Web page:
By James Kanter
(C) The New York Times 2010
BRUSSELS -- European Union finance ministers approved a draft law on Tuesday, May 18, that would make it harder for foreign hedge fund managers to do business in the trading bloc and that could threaten London's preeminence as a financial center.
But in a diplomatic concession to Britain -- and to its newly appointed chancellor of the Exchequer, George Osborne -- the ministers issued a statement "taking into account the concerns" of London.
Osborne now is likely to turn to Michel Barnier, a French commissioner for financial services, and to the European Parliament to try to ensure that the final results mostly reflect London's wish that foreign hedge fund managers be able to continue doing business across the 27-member bloc without too many impediments.
Those rules have been the subject of a fierce lobbying battle over the last eight months by British officials who fear that the rules will erode the position of the City of London as a global financial hub while doing little to protect the financial system.
Criticism also has come from the United States, where Treasury Secretary Timothy Geithner has warned that the measures could be discriminatory.
Regulators and lawmakers worldwide are tightening their scrutiny of hedge funds and private equity firms on the grounds that they may have been partly to blame for the worst financial crisis in a generation. Many in Europe also see the hedge fund and private equity industries as too opaque and secretive.
That has raised a serious challenge to London, which is the headquarters for the managers of many non-European Union funds and where about 70 percent of hedge funds in Europe are based.
The Czech Republic also is skeptical about the legislation.
Britain already won a reprieve in March, when European Union finance ministers delayed a decision on new rules for hedge funds that are part of draft legislation called the Alternative Investment Fund Managers Directive.
That reprieve allowed Gordon Brown, the former British prime minister, to campaign during the general election this month on promises to continue fighting for hedge fund rules that suited Britain.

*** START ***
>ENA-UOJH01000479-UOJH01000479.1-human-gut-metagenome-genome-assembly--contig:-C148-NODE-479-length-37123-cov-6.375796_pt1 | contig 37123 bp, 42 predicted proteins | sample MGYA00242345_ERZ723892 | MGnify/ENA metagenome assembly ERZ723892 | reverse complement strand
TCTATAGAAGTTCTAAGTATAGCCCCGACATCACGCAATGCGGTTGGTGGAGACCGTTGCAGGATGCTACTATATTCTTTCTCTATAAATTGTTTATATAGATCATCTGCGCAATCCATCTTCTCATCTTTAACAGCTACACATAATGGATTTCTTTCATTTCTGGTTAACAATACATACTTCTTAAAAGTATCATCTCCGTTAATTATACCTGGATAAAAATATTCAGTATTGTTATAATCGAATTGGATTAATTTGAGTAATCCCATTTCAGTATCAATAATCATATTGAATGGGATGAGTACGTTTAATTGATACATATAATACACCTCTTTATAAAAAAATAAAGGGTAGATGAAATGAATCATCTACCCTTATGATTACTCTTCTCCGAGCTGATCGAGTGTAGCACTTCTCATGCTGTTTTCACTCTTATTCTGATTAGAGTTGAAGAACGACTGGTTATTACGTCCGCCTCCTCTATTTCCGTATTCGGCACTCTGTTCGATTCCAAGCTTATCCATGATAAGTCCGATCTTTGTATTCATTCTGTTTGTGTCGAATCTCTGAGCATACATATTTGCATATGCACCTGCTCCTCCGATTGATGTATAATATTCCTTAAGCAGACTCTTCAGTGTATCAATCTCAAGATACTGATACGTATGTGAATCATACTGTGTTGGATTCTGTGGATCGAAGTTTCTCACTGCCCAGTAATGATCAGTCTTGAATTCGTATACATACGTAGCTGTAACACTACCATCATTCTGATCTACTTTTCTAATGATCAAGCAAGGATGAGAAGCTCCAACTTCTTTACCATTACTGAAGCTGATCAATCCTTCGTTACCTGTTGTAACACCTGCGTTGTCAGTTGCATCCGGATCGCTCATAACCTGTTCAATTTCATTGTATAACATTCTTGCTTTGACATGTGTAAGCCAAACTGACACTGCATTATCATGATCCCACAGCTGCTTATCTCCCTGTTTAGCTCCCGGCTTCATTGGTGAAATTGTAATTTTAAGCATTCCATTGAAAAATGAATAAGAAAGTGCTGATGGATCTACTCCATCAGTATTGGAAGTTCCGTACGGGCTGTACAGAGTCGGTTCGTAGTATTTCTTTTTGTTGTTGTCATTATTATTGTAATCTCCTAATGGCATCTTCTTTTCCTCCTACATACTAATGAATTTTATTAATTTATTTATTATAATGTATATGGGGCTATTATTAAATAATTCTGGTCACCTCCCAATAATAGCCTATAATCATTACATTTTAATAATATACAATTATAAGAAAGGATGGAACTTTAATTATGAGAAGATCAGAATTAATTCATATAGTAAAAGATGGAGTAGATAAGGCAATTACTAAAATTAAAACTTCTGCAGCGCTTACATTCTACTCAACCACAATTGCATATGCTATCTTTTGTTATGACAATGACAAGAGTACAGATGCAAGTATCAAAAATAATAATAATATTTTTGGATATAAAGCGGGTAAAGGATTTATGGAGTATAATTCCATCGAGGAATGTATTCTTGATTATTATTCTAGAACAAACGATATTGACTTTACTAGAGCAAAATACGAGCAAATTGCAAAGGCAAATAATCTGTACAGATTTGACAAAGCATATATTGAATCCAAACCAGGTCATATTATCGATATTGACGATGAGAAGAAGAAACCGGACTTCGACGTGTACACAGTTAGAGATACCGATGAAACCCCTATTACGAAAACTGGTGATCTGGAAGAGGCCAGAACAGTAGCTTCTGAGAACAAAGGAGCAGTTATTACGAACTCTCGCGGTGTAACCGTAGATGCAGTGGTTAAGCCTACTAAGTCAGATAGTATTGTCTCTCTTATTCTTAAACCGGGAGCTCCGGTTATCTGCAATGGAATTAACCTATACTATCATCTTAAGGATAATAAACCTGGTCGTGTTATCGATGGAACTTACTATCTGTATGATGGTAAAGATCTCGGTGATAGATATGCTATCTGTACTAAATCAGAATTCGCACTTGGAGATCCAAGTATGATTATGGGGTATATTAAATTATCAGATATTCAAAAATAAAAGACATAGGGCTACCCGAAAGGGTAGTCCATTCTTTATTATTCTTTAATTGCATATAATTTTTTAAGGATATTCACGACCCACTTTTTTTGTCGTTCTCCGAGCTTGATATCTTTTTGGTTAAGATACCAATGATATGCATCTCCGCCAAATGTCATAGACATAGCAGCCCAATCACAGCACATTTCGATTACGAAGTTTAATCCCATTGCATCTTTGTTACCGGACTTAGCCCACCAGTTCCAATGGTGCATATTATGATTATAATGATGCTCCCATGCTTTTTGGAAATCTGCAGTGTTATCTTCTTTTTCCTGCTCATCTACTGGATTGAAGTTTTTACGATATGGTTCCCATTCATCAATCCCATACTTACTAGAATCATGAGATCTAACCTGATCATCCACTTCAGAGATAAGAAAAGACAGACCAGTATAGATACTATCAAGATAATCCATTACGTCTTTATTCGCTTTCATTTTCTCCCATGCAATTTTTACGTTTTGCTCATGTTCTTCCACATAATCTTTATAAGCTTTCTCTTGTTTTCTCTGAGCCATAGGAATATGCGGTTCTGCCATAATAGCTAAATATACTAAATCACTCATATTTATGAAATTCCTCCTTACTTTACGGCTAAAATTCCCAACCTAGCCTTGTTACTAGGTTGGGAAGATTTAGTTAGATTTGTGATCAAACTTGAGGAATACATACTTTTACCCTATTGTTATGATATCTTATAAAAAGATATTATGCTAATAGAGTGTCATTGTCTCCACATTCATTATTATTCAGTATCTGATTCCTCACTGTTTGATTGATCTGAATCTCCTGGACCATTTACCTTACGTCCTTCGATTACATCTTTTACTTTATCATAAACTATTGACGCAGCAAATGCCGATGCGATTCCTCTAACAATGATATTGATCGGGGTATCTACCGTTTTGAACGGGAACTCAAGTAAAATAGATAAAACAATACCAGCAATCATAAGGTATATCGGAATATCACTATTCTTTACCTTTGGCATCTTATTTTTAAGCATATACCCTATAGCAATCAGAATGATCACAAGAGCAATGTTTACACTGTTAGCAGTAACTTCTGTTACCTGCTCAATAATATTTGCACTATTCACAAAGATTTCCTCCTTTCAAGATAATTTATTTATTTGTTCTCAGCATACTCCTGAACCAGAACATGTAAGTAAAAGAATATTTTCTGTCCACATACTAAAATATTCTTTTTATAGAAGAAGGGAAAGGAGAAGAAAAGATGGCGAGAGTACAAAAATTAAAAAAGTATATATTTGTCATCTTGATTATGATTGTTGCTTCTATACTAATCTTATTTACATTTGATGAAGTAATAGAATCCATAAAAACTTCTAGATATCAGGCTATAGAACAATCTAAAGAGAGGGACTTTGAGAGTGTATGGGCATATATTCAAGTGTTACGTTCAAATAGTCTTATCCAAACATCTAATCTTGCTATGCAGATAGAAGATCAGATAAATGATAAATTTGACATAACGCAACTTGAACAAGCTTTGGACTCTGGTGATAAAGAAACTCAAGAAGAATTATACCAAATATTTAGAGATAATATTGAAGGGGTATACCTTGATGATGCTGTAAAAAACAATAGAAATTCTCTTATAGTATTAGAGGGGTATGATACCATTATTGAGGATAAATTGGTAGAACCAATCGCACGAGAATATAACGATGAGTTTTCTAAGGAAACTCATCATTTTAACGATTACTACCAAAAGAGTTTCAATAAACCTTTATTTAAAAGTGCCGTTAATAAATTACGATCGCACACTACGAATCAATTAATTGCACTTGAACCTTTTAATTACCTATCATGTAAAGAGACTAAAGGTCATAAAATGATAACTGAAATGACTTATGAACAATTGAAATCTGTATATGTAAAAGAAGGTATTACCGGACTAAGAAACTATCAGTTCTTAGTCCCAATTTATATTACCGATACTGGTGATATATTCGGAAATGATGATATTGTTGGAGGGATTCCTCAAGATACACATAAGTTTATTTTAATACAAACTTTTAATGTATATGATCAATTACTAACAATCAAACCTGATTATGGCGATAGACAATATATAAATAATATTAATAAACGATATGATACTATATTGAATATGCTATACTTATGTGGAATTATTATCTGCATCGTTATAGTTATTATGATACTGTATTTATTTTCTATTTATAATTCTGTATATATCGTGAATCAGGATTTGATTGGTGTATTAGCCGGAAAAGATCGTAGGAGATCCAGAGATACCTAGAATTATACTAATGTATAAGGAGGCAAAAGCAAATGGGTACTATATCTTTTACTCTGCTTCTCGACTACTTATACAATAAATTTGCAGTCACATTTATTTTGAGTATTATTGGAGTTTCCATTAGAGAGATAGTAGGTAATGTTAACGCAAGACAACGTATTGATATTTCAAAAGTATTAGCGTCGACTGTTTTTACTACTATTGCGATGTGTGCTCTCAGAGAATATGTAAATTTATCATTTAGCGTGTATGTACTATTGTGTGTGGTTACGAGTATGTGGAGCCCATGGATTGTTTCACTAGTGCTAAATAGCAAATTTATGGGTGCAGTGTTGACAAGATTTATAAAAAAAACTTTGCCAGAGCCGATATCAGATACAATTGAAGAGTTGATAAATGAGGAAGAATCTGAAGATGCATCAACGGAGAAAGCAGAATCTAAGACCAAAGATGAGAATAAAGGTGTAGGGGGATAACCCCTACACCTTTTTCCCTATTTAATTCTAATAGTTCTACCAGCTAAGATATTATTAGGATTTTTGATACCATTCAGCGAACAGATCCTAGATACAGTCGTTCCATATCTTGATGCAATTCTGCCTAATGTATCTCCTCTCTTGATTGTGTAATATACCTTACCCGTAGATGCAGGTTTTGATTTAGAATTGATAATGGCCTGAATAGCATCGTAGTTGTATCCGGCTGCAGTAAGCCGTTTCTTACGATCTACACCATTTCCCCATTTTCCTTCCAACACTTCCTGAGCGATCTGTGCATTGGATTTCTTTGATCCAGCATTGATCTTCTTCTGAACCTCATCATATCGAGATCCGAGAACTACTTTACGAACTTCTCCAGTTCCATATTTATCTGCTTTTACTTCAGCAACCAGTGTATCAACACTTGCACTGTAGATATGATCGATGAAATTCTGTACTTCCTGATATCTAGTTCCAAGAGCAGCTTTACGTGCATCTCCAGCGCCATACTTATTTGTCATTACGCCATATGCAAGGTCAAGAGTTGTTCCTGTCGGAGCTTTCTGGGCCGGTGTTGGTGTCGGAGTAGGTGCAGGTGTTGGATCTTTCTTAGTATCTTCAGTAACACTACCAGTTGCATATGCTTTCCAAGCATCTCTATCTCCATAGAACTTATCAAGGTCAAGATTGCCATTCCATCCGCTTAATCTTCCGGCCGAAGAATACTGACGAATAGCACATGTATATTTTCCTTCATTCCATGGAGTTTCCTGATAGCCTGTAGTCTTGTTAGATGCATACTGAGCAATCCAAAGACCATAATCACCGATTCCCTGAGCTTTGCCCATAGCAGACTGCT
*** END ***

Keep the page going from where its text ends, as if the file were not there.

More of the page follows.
But countries like Germany, France and Spain have continued to back tougher rules on foreign funds.
The proposal agreed to on Tuesday would impose transparency standards on hedge funds and managers based outside the European Union by requiring them to win permission from individual member countries, and it would set restrictions on managers' bonuses and on the use of debt.
But EU governments and lawmakers still need to reach agreement on a single bill.
British officials would like rules that ideally allow hedge funds based in countries with roughly equivalent standards of financial regulation to be given automatic permission to operate in Europe.
In reality, Britain probably will have to settle for a system that puts somewhat higher thresholds on foreign hedge funds and gives a European agency -- probably the European Commission -- the responsibility to decide which funds from which countries are eligible to do business across the bloc.
Barnier, the commissioner who will continue to have a role in helping to draft the bill, suggested Monday that he favored a version of the legislation under consideration by the European Parliament and currently favored by British officials.
"I assure you I am still in favor of equal treatment between fund managers," Barnier said at a news conference in Brussels.
"That's why we put forward this idea of a passport," said Barnier, referring to one version of accreditation for managers to do business across Europe on the same basis as funds based in the Union.
The Economic and Monetary Affairs Committee of the European Parliament, meeting in Strasbourg, agreed late on Monday on its version of the legislation, which includes some of the concessions sought by Britain, including the passport provision.
A final agreement could take some months. Barnier said he would seek a "dynamic compromise," and he emphasized that his views on how to regulate hedge funds were far closer to those of the parliamentary committee than to those of governments like Spain's.